My two year old is acting like a bully

tantrumQ. My son whom I cherish and adore seems to be a bully. He attacks other children for no reason whatsoever. He pushes, shoves, pulls clothes, scraps, slaps them, and so on. Today, we were at music class and he carried out four attacks, one of which was quite nasty. The other little boy got a few scrapes on his face. I have tried the “Do not do that, it’s not nice and it hurts” and when I ask him to say sorry he goes over and kisses them and gives them a hug. He is a very affectionate boy, but he would turn around and do it again in a few minutes. I watch him like a hawk when he’s around other children but he does it so fast.

He is a very big boy and looks like a four year old. He also does the same to me. I have lots of scars and marks – I am like a battered mother. I am at the stage of just not going to things with him in case he attacks someone. I know other mothers are talking about him and I just don’t know what to do. The teacher of the music class said to me that he was not a bold boy, but that he had a behavioural problem. I have read books on managing toddlers which have helped a bit, but I can’t seem to sort this problem out.

A. At the best of times, toddlers can be a real handful to manage. They are fully mobile and active, yet are only beginning to understand rules and boundaries. At one and two years of age, everything is about “what I want” or “mine”, and they are only learning how to get on with other children. In addition, most two year olds don’t have enough language to fully understand what you are saying to them as a parent, so this makes it harder to “reason” with them and explain things. This all leads to tantrums, scrapes with other children, and the “terrible twos” that everyone is familiar with.

Things can be harder for boys, who tend to be more physically active and “rougher” than girls, yet have less language and social skills. On top of this, things can be particularly challenging for boys like your son who are physically bigger and who look older. Everyone expects them to be behaving at a much older level, when they are only two years old, and everyone is a little afraid of their strength which can make other parents anticipate the worst.

However, the good news is that there is lots you can do to help your son be calmer and avoid getting into fights. When he gets into a scrape, be wary of using too many “Don’ts” such as “Don’t hit that boy” as this focuses him on the “hitting” and can actually make him more likely to do it again. Instead, use a “Do” to focus him on the good behaviour you want to see instead, such as “Let’s play gently”. If he does hit, you might have to remove him from the situation for a moment – “You can come back to play when you play gently”.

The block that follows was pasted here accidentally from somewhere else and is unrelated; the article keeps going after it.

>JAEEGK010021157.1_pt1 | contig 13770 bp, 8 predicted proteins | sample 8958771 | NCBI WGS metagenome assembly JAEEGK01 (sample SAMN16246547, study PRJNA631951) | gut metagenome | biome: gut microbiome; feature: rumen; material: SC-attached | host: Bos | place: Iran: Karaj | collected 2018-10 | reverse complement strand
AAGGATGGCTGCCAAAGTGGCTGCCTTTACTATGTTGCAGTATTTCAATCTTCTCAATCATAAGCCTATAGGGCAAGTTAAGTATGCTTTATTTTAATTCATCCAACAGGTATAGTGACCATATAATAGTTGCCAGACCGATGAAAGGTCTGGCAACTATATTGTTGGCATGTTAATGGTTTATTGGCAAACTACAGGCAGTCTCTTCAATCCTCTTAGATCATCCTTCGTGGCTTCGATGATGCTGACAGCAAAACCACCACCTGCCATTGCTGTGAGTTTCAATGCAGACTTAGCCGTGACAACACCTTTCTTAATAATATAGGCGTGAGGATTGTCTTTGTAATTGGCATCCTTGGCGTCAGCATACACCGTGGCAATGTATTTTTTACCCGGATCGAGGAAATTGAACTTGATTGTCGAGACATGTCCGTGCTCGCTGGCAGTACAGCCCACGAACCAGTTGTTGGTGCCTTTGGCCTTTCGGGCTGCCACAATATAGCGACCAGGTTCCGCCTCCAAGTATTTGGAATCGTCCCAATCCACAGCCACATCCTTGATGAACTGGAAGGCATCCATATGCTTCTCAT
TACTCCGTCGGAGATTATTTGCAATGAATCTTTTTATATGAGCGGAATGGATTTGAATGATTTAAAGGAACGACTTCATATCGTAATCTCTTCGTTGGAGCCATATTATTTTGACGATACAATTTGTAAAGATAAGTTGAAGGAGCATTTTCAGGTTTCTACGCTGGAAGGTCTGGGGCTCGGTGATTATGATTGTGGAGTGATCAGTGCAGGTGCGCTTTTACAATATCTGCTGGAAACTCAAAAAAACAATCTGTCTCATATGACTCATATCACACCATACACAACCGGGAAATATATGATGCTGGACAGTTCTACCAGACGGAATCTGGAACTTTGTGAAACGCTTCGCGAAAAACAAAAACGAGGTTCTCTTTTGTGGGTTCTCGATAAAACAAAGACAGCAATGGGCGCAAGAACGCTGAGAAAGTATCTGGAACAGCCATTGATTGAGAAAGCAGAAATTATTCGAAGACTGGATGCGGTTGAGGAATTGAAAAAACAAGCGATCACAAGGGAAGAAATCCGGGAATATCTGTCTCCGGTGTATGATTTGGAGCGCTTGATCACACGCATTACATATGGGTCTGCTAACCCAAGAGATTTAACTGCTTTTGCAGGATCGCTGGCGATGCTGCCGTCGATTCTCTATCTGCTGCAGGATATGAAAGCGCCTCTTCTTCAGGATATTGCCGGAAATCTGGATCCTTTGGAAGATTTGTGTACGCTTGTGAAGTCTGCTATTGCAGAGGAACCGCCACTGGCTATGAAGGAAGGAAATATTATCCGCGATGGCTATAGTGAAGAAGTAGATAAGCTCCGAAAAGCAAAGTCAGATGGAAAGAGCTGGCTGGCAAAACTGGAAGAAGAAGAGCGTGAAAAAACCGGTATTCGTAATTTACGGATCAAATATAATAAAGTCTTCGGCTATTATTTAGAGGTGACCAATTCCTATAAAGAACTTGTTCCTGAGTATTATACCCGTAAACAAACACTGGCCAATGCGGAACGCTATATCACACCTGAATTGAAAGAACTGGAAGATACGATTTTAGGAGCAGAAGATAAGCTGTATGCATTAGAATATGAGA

The ideal is to intervene early before he hits out, so you can divert him to a “good behaviour”. To do this you need to closely supervise and coach him in difficult social situations such as the music class. Spot when he’s getting stressed and about to hit and then jump in and distract or redirect him – “Let’s sit with Mummy now for a minute”.

The more you can concretely show him the good behaviour the better. For example, if he is too rough, you might take his hand and say, “We play gently now”, and guide him through, handing a toy gently to a boy and waiting his turn, praising him all the way. Often it is best to teach him these positive behaviours at home, where you are more relaxed and in control of the agenda.

In addition, when he misbehaves, avoid too much criticism or giving out or over-explaining what he has done wrong as the danger is that then he is getting too much attention for his misbehaviour (even if it is negative attention). The goal is to reverse this and make sure he gets all your attention when he behaves well. Notice any small things he does well and make a deal of them – “Good boy waiting” or “Gentle boy, well done”. Remember a positive tone and warm facial expressions are as important as the words in getting the message through.

To help him get rid of his excess energy, it can be useful to have a daily routine that includes boisterous and active play as well as quieter times. For example, you might include lots of physical play or even set aside a “wrestling time” with him during the day – when he can have a bit of closely supervised rough and tumble in a safe place.

Afterwards, you can have a quieter wind-down time, maybe with a book reading or jigsaws or anything quiet that holds his interest, as a preparation before bedtime. The key is develop simple communication to help him learn the parts of the routine, for example, now it is “wrestling time” and then later, “Sssh, it’s quiet time now”. You can even do up a little picture chart with him to explain what he has to do.

Dealing with fights and teaching your child how to behave takes a lot of work and it can really help to seek some extra support. It is hard to put ideas from a book into action and it can be more effective to attend an evidence-based parenting course, particularly one that deals with managing behaviour problems in preschoolers such as the Parents Plus programmes ( A good parenting course will provide you week by week with several ideas to manage the difficulties with your child in a positive way.

You should also consider getting your son assessed to rule out any developmental problems that could contribute to his behaviour. Contact your public health nurse or GP, who should be able to advise about assessment and local parenting courses and supports.

Dr. John Sharry, Irish Times, October 2010.  John writes in The Irish Times Health+Family every Tuesday.